My latest article, ‘Gramsci and Foucault in Central Park: Environmental hegemonies, pedagogical spaces and integral state formations’, is now available online on the early view webpage of Environment and Planning D: Society and Space (requires subscription).
The piece draws on the conceptualizations of power and the state by these authors to develop an explicitly political understanding of landscape struggles and the governmentalization of urban environments, using Manhattan’s Central Park as a historical illustration of such processes. In fact the article is articulated not only through the dialogue between both thinkers, but as a more open conversation that also includes Frederick Law Olmsted, co-designer, architect-in-chief and superintendent of the park, as well as other figures and institutions related to its material and symbolic construction. The Greensward project and subsequent management of the park premises under Olmsted’s attention are depicted as a pioneering example of how design mediates new local state formations that reshape the boundaries between regulatory apparatuses, civil society and subjects.
The piece was a great opportunity to expand my previous research on Central Park (e.g. see here and here) and the parallels between Gramsci and Foucault (e.g. see here), but especially to focus more consistently on a —much needed, in my opinion— reflection on the nexus between design, landscape and the evolution of state-forms.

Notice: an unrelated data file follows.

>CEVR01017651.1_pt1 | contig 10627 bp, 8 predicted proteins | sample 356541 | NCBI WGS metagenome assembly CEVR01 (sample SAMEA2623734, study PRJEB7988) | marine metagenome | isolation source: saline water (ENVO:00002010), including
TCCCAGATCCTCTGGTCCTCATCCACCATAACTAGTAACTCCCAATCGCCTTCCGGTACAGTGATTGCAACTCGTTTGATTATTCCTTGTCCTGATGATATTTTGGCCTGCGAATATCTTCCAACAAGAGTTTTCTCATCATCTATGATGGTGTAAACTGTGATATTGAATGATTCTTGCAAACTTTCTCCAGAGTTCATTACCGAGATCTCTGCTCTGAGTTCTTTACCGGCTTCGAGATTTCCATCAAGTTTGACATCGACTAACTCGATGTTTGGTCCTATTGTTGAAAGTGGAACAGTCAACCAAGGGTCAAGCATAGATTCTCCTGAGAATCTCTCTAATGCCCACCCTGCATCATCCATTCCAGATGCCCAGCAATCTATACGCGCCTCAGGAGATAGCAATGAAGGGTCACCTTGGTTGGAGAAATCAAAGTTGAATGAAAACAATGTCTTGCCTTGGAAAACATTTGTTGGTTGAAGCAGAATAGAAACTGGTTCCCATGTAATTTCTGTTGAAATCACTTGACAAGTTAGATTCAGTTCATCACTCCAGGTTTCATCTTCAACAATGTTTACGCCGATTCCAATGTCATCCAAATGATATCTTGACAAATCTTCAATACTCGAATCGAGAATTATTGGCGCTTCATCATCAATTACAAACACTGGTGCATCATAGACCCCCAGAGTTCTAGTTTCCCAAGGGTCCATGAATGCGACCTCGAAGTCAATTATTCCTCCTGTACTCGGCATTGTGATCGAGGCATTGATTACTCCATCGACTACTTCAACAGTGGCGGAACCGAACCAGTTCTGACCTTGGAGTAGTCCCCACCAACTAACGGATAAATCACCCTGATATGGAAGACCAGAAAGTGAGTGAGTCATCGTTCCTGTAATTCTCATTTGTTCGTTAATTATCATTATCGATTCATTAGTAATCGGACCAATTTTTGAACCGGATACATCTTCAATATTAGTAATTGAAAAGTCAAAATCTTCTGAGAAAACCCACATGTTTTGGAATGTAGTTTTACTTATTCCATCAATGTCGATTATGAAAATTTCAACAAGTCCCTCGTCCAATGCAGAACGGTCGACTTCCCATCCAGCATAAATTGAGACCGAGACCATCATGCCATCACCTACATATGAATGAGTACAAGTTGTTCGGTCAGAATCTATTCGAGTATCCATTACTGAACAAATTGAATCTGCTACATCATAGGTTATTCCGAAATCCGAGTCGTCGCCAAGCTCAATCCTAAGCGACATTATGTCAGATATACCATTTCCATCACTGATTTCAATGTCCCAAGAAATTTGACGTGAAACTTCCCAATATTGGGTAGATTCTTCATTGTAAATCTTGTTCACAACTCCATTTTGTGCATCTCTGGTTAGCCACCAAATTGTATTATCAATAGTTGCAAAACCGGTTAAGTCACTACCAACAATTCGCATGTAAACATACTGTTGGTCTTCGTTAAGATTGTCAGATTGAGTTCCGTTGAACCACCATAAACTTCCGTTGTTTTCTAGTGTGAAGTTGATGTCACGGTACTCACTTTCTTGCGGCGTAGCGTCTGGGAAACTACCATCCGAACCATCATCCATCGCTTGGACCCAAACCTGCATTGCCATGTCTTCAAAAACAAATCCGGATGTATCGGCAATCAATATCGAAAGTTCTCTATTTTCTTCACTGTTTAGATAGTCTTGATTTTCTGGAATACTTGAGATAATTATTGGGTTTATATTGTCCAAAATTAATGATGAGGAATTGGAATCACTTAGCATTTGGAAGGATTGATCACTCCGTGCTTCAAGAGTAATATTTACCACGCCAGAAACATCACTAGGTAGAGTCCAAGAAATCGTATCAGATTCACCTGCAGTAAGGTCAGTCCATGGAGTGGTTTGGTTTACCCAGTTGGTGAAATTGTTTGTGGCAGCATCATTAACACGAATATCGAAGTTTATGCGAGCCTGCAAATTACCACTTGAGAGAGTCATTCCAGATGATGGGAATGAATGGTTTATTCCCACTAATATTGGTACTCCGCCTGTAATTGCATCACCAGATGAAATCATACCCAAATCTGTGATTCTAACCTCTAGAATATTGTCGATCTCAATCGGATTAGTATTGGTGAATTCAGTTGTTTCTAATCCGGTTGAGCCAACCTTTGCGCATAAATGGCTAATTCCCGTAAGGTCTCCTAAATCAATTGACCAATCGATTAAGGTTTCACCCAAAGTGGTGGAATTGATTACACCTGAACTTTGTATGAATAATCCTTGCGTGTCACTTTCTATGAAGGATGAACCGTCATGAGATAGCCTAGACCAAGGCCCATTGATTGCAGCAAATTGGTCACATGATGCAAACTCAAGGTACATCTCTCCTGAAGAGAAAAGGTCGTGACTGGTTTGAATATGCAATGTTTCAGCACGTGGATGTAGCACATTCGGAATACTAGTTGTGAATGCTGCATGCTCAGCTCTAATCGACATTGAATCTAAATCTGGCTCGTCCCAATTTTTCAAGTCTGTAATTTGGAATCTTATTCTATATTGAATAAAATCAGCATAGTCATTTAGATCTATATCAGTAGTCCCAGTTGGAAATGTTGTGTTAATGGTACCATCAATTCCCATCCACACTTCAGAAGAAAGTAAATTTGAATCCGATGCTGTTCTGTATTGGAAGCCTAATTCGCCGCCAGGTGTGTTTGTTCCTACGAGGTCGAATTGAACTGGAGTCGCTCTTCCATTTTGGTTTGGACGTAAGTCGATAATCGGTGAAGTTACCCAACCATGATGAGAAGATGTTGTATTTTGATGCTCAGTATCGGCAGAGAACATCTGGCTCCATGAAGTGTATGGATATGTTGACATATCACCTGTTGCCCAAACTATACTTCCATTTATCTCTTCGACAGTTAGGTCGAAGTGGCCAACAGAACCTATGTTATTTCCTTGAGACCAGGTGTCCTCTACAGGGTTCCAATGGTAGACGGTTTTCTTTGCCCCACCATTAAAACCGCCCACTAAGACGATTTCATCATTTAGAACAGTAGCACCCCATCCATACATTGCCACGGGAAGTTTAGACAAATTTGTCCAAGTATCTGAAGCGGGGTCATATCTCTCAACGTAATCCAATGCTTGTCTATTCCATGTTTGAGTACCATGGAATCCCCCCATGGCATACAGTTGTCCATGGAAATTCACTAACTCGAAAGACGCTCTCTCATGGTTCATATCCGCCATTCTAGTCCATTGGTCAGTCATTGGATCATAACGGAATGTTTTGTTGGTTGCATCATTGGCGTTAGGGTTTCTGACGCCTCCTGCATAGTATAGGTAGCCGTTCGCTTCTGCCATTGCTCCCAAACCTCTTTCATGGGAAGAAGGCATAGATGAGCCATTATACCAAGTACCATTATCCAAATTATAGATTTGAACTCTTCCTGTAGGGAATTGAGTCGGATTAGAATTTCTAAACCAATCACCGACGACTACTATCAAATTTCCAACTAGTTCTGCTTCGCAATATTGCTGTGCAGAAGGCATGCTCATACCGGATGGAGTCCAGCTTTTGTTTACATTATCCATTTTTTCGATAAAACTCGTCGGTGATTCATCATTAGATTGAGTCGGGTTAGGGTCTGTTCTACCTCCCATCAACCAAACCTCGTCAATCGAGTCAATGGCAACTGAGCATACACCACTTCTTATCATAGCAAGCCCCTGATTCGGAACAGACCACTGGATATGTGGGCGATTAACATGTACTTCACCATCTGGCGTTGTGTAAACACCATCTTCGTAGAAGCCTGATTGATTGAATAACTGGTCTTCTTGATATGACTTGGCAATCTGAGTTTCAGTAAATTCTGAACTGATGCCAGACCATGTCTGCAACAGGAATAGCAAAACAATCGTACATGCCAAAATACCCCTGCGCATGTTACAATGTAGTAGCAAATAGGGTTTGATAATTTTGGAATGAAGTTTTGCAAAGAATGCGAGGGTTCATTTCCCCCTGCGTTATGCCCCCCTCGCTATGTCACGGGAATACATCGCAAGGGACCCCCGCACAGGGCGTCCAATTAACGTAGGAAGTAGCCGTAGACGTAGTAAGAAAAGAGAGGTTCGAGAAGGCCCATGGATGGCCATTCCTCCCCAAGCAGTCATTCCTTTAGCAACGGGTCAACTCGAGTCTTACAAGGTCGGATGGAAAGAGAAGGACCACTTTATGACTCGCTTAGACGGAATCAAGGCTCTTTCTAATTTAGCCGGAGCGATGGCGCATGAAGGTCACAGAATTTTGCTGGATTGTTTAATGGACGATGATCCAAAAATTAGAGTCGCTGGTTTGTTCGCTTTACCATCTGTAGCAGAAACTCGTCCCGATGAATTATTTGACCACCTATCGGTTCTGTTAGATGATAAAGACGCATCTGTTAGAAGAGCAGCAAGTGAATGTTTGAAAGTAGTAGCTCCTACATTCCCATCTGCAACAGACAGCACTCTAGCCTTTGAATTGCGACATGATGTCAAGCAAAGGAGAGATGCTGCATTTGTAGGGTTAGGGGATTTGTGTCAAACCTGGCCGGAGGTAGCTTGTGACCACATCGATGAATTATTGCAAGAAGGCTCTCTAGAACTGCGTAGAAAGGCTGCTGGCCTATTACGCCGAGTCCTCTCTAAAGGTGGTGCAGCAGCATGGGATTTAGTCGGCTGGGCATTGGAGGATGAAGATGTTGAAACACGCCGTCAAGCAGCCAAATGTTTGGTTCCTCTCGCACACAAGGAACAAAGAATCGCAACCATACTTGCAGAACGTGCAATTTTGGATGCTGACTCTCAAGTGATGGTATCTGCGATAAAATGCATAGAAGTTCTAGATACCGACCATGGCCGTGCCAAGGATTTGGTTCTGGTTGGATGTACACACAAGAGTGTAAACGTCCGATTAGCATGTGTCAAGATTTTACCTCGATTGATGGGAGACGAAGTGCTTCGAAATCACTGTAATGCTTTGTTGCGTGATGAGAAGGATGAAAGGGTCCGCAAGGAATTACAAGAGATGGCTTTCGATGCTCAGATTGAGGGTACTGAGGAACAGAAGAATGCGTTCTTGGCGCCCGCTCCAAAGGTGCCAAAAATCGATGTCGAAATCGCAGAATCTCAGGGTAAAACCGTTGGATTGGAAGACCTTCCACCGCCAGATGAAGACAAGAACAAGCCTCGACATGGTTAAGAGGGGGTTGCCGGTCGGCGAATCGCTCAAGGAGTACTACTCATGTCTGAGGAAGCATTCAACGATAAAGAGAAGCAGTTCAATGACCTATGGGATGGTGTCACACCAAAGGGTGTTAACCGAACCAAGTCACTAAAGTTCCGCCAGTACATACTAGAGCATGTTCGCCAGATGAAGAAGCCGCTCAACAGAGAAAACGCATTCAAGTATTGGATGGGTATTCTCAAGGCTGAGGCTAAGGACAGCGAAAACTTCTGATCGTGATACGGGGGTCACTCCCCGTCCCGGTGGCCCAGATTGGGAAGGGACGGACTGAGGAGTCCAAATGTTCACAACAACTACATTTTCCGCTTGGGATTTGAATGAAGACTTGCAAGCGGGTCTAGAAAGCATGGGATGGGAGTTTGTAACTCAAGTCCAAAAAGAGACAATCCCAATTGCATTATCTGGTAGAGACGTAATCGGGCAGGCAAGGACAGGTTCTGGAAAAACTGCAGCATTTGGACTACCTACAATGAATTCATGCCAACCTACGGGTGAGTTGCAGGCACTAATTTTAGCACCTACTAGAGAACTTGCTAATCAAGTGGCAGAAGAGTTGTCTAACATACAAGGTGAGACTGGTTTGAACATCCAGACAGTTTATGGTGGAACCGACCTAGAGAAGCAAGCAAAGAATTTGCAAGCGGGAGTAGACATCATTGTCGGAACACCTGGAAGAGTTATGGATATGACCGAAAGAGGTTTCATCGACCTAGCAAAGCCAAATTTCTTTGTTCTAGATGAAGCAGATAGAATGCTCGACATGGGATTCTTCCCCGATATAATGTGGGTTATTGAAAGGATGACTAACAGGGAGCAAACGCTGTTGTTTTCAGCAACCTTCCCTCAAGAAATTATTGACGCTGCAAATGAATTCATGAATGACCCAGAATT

Here is the original abstract:
Gramsci’s and Foucault’s readings of power provide critical illuminations for understanding the linkage of state formations to urbanization and the spatial production of subjectivity. This article uses Central Park to illustrate how a combination of their insights helps to elucidate the emergence of pedagogical spaces and environmental hegemonies. I first propose a conceptual framework drawing on diverse parallels and tensions in Gramsci’s Quaderni del carcere and Foucault’s investigations in the 1970s, reassessed here from the vantage point of the implicit debate with Marxism in La société punitive. Urbanization and the built environment are theorized as material apparatuses of a form of capillary power that reconfigures the relations between state, civil society and individual subjects, striving to forge common senses of space that buttress political hegemony. This analytical toolkit is then applied in a political reappraisal of Central Park, exploring the role of design in the pedagogy of subaltern spatialities and the normalization of a consensual regime of publicity. The discussion pays special attention to the park’s assemblage of liberal and disciplinary spatial techniques, its connection to broader agencies beyond core state apparatuses, and their effect on the advent of an integral state formation.
As usual, you can contact me if you don’t have access to this piece from your institution.